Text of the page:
Laboratory Engineers Developing Microelectronicsfor Artificial Retina Project

Dec. 3, 2002

Laboratory Engineers Developing Microelectronicsfor Artificial Retina Project

LLNL's Polymer-Based Microelectrode Array
(Click on photo for 300 dpi downloadable image.)

Lawrence Livermore National Laboratory engineers are developing a microelectrode array for a multi-laboratory DOE project to construct an artificial retina or "epiretinal prosthesis." The three-year DOE project brings together national labs, universities and a private company, with Oak Ridge serving as the lead laboratory.

An epiretinal prosthesis could restore vision to millions of people suffering from eye diseases such as retinitis pigmentosa, macular degeneration or those who are legally blind due to the loss of photoreceptor function. In many cases, the neural cells to which the photoreceptors are connected remain functional.

Project leader Dr. Mark Humayun, of the University of Southern California, has shown that electrical stimulation of the viable retinal cells can result in visual perception. These findings have sparked a worldwide effort to develop a retinal prosthesis device.

Expertise in biomedical microsystems at Lawrence Livermore's Center for Microtechnology is being tapped to develop a "flexible microelectrode array," able to conform to the curved shape of the retina, without damaging the delicate retinal tissue, and to integrate electronics developed by North Carolina State University. The device will serve as the interface between an electronic imaging system and the human eye, directly stimulating neurons via thin film conducting traces and electroplated electrodes.

"We're very excited to be a part of this collaboration," said Peter Krulevitch of the Lab's Center for Microtechnology and leader of the team developing the flexible microelectrode array. Other LLNL team members include LLNL employee and UC Davis graduate student Mariam Maghribi, fabrication technician Julie Hamilton, participating guest Dennis Polla, undergraduate summer student Armando Tovar from Trinity University, MIT graduate student Christina Park, engineer Courtney Davidson and scientist Tom Wilson.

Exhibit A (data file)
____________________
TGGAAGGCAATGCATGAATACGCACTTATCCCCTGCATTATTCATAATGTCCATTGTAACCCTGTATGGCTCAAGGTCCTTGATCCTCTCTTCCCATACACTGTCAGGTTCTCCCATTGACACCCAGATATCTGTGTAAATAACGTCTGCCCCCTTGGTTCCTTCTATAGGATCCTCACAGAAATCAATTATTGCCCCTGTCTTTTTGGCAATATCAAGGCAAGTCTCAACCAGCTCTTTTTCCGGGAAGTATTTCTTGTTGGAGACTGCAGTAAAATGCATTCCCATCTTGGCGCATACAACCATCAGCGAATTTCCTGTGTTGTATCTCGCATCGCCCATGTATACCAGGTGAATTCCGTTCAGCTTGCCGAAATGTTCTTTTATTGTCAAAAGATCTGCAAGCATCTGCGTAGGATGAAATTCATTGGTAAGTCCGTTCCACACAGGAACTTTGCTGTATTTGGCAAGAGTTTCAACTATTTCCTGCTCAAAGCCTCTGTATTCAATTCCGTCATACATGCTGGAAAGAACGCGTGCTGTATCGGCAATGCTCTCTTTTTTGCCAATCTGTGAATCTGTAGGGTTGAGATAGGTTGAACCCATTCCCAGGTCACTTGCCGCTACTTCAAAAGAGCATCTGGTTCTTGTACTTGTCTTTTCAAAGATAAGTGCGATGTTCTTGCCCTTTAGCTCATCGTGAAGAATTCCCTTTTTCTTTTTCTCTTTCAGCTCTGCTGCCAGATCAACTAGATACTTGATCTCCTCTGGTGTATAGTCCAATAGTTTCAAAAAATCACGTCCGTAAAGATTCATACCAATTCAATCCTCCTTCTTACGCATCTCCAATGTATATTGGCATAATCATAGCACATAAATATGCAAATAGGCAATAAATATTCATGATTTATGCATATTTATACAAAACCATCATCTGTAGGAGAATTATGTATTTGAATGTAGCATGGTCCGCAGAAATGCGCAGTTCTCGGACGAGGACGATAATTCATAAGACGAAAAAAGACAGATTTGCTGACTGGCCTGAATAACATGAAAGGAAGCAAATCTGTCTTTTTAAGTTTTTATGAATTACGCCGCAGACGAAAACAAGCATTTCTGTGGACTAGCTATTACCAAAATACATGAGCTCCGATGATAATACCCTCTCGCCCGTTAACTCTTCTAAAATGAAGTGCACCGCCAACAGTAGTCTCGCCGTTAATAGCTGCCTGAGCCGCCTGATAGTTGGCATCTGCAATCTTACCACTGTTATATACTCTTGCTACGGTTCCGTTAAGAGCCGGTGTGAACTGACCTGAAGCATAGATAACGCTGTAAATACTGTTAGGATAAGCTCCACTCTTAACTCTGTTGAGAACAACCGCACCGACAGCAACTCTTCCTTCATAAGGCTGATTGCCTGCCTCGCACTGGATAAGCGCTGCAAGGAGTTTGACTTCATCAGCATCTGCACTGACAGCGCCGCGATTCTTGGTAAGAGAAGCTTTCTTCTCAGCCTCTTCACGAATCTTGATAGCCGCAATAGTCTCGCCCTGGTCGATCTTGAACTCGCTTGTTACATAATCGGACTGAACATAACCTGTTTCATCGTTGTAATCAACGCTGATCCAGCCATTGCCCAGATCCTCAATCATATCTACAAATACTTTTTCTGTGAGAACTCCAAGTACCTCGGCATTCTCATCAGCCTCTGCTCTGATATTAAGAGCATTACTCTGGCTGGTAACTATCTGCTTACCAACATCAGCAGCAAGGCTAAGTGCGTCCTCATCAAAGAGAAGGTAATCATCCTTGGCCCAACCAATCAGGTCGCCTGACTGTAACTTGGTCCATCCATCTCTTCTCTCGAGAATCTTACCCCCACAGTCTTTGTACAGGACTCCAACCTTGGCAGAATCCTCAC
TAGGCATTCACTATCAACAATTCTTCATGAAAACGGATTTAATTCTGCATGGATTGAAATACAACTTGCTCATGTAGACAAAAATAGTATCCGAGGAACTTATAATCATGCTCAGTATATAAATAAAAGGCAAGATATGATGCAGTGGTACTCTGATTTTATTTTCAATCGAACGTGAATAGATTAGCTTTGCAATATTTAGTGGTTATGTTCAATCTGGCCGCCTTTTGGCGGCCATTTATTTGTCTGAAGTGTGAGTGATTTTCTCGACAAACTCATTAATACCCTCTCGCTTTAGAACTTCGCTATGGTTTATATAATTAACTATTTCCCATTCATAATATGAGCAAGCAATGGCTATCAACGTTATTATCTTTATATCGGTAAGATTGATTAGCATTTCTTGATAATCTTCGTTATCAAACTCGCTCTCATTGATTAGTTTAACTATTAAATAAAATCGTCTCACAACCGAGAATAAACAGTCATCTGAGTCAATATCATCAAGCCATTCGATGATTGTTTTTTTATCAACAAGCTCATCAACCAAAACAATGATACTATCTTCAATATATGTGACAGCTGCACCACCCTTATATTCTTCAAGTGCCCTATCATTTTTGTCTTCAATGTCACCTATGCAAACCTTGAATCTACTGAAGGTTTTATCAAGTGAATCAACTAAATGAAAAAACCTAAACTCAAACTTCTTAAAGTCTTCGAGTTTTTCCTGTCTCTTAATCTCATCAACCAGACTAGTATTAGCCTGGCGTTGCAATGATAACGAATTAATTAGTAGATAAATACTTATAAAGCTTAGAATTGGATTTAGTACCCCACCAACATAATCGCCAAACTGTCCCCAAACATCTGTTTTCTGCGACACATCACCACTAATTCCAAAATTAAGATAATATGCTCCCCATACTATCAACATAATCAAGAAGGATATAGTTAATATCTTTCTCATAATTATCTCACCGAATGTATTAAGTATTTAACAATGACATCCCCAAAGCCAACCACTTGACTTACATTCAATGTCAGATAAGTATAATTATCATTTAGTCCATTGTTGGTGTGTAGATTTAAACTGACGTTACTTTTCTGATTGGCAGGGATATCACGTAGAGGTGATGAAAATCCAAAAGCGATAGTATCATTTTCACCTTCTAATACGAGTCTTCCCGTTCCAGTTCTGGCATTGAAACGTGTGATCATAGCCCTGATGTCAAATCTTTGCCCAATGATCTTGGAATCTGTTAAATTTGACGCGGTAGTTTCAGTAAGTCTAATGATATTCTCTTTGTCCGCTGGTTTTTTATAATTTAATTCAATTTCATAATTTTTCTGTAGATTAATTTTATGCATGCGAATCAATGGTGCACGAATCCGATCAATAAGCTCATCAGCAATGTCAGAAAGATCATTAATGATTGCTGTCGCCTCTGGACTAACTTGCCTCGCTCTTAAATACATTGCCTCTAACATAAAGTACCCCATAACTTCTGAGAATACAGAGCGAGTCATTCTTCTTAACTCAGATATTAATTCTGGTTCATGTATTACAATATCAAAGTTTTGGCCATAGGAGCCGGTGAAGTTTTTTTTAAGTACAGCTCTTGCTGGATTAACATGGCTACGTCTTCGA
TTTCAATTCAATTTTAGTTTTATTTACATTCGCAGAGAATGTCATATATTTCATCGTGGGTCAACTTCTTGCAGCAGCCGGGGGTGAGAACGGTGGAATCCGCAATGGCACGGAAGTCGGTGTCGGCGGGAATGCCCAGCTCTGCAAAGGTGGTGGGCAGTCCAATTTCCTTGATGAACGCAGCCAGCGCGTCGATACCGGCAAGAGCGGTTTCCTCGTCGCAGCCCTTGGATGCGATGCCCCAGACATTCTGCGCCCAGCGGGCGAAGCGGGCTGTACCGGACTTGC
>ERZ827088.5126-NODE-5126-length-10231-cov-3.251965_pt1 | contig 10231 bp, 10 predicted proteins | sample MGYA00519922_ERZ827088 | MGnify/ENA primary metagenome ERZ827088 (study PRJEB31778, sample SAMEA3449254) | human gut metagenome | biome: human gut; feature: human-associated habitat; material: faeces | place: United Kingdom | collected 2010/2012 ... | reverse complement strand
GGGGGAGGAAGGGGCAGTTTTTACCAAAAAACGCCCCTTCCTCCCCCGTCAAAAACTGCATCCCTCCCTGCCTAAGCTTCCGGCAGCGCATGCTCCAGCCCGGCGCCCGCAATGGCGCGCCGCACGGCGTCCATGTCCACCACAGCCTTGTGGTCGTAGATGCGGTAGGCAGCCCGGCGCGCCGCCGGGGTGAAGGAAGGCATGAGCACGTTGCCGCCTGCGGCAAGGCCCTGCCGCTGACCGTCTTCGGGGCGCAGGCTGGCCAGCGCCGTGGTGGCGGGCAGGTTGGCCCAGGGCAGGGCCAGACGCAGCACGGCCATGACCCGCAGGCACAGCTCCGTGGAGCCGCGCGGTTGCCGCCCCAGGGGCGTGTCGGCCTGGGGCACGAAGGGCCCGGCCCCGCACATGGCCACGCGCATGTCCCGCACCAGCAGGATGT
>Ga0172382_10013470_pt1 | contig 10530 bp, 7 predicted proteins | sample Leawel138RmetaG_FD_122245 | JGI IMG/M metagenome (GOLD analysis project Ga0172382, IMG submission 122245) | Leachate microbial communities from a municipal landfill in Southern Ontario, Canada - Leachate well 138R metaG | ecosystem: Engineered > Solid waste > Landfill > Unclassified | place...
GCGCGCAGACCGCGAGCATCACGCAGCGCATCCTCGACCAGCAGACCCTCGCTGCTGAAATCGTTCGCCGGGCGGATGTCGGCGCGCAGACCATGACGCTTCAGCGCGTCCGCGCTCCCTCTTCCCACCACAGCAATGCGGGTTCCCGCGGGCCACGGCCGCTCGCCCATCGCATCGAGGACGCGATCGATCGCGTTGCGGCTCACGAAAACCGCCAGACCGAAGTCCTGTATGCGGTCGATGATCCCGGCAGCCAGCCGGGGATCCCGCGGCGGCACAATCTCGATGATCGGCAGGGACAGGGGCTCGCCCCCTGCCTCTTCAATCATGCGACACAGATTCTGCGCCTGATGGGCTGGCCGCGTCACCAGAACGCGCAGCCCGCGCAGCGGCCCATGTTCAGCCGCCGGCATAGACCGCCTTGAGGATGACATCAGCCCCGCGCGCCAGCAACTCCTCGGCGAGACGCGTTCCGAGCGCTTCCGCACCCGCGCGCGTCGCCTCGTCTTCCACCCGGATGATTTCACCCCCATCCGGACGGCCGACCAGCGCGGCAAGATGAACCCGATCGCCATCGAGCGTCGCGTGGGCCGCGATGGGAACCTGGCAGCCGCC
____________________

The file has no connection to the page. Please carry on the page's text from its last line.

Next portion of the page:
Lab engineers have pioneered the use of poly(dimethylsiloxane), a form of silicone rubber simply called PDMS, in fabricating hybrid integrated microsystems for biomedical applications. In particular, the Lab has worked on "metalization" -- applying metals for electronics and electrodes to PDMS for implant devices.

"It's our important contribution to this project," Krulevitch said. "We've developed a technique for fabricating metal lines that can be stretched. This is really critical for a flexible device designed to conform to the shape of the retina."

The electronic array must be robust enough to withstand damage from the implant procedure and be biocompatible -- able to withstand the physiological conditions in the eye. Another reason for using PDMS is that silicone rubber is not only flexible, but is a promising material from a biocompatibility standpoint.

Humayun's group implanted three first-generation LLNL devices in a dog's eye to identify needed design and fabrication improvements. Livermore engineers are now working on a second-generation microelectrode array with smaller electrodes in greater numbers, and developing techniques to integrate the electrodes with electronics chips. The array's perimeter -- 4 mm across -- has been reinforced with micromolded ribs to facilitate handling and prevent curling or folding. The current version of the array is longer for short-term implant experiments. But the final device for implant will measure 4 mm by 4 mm.

Applications for the flexible electrode array go beyond the retinal prosthesis, according to Krulevitch, who says it has the potential to allow development of next-generation medical implant devices such as the "cochlear implant" for hearing. The technology could one day be used for "deep brain stimulation devices" for treating such diseases as Parkinson's, and spinal cord stimulation devices for treatment of chronic pain.

Partners in the project include Oak Ridge, Argonne, Sandia, Los Alamos, USC Doheny Eye Institute and North Carolina State University.

For more information on the overall DOE Artificial Retina project, check the Web at:

Founded in 1952, Lawrence Livermore National Laboratory is a national security laboratory, with a mission to ensure national security and apply science and technology to the important issues of our time. Lawrence Livermore National Laboratory is managed by the University of California for the U.S. Department of Energy's National Nuclear Security Administration.

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